Former railroad workshop set for demolition

KINGWOOD — The last large structure in the former railroad yard of the Northern Railroad will begin coming down this month.
For years, the locally owned Northern Railroad hauled coal, people and goods between Kingwood and Tunnelton. For a brief time in the 1990s, it was a tourist railroad.
Now the rails are gone, converted to a rail-trail in the making. The depot on Tunnelton Street, across from the Craig Civic Center, was demolished in 2015. In 2017 four buildings and the historic water tower were taken down at the shops.
The wooden, circa 1900s water tower now lies disassembled inside and out of one of the two last remaining buildings on Sisler Street, the large concrete and block shop where trains were serviced.
Preston County Parks and Recreation Commission (PCPaRC), which owns about 5 acres at the Sisler Street site, hopes to put the tower back up someday. But for now the group needs a place to store the pieces.
Brown’s Mill Excavating will start work this month on taking down the workshop and two storage tanks at the Sisler Street site.
The company had the winning bid of $36,766 to do the demolition and put a 2-foot cap over where the building and tanks sat. They are not considered a brownfield, site but there was some diesel fuel contamination.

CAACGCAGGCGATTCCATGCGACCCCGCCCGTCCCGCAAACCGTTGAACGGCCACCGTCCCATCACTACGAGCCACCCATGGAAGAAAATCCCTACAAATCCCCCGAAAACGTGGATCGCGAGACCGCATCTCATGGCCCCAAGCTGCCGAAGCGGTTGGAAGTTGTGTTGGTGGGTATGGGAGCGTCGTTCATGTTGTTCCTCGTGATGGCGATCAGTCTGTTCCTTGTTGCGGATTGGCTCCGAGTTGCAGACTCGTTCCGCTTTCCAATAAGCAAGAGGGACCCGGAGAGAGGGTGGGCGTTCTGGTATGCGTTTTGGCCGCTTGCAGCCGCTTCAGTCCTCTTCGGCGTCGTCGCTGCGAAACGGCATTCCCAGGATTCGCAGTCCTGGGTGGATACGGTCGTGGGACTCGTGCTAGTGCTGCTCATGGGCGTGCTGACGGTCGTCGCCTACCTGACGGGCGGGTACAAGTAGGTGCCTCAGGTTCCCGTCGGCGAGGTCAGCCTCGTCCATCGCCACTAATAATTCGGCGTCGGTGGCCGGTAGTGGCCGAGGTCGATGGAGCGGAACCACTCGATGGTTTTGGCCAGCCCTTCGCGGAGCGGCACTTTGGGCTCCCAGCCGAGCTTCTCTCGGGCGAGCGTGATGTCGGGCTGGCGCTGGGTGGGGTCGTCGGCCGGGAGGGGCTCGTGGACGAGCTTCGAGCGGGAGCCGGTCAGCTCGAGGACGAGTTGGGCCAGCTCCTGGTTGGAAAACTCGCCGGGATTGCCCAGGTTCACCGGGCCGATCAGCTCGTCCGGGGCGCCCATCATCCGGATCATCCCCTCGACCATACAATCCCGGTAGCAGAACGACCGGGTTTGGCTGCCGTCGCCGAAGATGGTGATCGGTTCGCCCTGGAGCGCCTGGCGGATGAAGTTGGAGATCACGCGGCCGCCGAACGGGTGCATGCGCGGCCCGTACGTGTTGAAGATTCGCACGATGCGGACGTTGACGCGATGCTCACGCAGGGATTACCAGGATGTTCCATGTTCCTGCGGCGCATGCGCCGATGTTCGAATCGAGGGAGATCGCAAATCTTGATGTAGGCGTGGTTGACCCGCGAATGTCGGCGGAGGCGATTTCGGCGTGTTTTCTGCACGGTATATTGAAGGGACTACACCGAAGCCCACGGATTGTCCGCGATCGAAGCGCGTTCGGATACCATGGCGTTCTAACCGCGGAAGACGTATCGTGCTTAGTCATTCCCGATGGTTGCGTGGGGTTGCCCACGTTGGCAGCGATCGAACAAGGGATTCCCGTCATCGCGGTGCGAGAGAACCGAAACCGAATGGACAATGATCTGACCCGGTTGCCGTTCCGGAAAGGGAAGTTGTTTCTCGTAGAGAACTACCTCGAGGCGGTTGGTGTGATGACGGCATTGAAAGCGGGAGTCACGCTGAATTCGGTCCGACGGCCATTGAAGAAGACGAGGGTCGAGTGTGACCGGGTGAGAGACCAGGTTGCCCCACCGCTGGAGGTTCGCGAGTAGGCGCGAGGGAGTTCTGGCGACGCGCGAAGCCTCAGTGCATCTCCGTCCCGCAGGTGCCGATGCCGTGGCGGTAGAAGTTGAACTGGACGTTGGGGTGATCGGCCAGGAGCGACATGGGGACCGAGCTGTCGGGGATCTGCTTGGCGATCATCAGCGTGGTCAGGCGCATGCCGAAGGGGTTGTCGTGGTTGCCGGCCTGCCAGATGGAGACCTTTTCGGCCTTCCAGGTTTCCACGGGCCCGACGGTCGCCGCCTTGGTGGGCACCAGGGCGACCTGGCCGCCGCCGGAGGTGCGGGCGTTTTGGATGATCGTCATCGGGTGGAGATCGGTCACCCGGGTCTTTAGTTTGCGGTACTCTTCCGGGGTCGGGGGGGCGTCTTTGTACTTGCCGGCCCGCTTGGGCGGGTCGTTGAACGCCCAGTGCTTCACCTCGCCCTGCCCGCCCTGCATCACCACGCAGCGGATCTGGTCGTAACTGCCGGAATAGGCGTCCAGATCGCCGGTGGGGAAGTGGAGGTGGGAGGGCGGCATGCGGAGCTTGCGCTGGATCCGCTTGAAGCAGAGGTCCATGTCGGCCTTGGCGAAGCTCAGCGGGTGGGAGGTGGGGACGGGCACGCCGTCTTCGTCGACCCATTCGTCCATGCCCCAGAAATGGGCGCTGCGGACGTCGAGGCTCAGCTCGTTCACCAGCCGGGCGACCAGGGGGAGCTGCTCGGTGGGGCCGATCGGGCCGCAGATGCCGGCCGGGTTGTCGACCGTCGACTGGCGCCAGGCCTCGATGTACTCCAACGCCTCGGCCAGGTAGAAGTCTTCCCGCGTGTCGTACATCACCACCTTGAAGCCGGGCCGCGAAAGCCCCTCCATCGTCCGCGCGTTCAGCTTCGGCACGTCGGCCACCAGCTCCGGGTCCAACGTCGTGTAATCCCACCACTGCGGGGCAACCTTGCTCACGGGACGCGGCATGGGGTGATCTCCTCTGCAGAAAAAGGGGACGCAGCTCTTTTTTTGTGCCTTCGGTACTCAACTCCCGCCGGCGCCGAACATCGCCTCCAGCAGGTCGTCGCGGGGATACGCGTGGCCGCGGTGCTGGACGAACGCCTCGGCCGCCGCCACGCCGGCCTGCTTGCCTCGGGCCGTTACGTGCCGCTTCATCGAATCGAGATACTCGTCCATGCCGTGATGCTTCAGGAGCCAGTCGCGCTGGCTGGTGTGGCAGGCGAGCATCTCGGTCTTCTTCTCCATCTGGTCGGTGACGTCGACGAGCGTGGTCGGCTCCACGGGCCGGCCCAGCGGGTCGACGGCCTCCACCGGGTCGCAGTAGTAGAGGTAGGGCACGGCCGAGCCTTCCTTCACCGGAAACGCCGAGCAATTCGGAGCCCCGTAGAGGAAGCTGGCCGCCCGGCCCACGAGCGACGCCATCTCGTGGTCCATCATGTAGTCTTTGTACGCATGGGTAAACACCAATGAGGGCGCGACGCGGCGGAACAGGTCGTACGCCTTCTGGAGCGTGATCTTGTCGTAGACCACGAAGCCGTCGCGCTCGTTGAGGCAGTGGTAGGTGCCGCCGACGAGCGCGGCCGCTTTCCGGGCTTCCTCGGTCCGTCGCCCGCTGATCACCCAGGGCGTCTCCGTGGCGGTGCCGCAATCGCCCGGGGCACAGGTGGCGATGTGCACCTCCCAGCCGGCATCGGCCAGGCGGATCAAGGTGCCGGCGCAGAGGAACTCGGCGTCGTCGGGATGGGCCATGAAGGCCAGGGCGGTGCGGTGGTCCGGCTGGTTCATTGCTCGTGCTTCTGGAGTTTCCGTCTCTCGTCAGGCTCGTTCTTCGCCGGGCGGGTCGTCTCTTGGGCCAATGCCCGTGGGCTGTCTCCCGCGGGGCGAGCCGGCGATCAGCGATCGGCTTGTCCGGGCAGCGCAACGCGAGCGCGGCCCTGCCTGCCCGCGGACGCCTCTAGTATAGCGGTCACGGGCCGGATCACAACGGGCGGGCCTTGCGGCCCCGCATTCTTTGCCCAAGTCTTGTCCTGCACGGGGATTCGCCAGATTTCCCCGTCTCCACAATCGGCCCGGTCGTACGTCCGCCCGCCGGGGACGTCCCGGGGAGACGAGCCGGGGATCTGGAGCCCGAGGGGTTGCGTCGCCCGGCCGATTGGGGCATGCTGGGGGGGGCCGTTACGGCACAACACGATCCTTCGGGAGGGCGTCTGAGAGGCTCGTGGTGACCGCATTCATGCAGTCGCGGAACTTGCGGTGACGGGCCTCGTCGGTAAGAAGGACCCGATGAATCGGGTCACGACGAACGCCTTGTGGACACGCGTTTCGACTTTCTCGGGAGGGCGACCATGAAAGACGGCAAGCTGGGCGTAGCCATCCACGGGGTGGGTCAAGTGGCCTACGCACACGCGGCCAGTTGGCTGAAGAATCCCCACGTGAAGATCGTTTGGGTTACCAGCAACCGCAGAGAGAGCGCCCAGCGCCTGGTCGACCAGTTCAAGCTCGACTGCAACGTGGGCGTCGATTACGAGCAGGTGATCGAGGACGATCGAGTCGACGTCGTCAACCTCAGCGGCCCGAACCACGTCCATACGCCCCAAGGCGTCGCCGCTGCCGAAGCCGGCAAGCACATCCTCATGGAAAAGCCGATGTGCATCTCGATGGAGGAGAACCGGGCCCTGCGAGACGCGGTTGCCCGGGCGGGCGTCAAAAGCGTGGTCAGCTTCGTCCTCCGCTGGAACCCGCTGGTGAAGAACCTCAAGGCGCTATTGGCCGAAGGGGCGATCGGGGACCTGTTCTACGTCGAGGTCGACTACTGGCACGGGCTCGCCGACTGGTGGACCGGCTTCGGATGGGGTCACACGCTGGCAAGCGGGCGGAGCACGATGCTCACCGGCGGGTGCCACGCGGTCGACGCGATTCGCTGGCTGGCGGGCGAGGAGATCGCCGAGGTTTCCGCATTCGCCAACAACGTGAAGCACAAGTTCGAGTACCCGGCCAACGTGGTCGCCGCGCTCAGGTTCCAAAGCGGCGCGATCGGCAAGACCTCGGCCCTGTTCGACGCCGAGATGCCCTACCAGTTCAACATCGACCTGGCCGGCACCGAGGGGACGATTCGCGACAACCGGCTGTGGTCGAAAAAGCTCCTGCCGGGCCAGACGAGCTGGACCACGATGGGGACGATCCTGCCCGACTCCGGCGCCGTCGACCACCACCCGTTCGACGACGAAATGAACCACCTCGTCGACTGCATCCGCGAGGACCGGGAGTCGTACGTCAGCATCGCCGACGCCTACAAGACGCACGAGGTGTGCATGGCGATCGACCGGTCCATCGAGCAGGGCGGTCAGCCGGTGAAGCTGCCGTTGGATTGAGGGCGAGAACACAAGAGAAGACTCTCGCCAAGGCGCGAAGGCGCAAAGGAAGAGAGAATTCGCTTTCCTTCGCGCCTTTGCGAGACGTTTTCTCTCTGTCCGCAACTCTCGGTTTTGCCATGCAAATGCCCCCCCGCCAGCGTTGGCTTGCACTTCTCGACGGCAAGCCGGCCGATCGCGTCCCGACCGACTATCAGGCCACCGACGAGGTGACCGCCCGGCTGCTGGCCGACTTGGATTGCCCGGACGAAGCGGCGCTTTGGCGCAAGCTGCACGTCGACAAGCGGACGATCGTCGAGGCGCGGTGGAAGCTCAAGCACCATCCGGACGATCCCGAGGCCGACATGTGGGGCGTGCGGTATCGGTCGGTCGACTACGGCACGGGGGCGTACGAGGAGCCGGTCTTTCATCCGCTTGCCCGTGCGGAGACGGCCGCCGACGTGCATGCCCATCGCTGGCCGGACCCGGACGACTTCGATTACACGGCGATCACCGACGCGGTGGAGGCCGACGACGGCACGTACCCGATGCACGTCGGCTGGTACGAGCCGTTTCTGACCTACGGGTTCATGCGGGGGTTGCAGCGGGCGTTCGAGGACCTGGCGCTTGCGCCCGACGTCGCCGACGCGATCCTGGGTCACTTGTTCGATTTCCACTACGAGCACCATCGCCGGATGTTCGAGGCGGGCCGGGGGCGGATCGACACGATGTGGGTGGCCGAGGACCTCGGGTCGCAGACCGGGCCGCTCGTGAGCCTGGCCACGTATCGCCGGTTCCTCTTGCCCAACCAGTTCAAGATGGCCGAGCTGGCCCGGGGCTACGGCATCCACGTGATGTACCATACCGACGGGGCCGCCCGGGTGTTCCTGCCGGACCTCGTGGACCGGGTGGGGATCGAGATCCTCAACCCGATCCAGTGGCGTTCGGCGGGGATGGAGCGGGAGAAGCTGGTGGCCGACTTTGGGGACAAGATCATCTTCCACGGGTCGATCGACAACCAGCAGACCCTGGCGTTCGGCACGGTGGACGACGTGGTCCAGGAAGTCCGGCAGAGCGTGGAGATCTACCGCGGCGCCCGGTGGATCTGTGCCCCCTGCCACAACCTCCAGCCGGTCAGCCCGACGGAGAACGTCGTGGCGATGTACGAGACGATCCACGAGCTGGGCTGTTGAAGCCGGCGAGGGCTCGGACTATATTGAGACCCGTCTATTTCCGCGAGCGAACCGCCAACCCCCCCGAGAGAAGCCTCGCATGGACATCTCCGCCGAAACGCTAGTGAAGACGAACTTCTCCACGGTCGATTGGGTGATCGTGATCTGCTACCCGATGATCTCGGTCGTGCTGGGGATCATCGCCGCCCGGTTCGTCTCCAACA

The maintenance building has concrete pits where mechanics could stand under the trains, which entered through large doors on the ends. The building was heated by a hot water boiler and contained offices as well. At one time, someone lived there, said PCPaRC President Dale McVicker.
“It’s a unique place, but we had no choice,” other than to demolish the building, he said, because of the deterioration and the cost of restoration.
PCPaRC also owns a rail spur between the shops and the former depot site, and 10 miles of trail between Kingwood and Tunnelton. About a mile of the trail on the Tunnelton end is mowed.
The plan is for the trail to come from the Craig Civic Center to the trailhead at the shops, then the trail turns toward Tunnelton.
The pump house, where spring water still bubbles up, is still standing at Sisler Street. The group doesn’t know whether it will be maintained or the blocks given to the Tunnelton Historical Society, which expressed interest in using them to restore a pump house at that end of the line.

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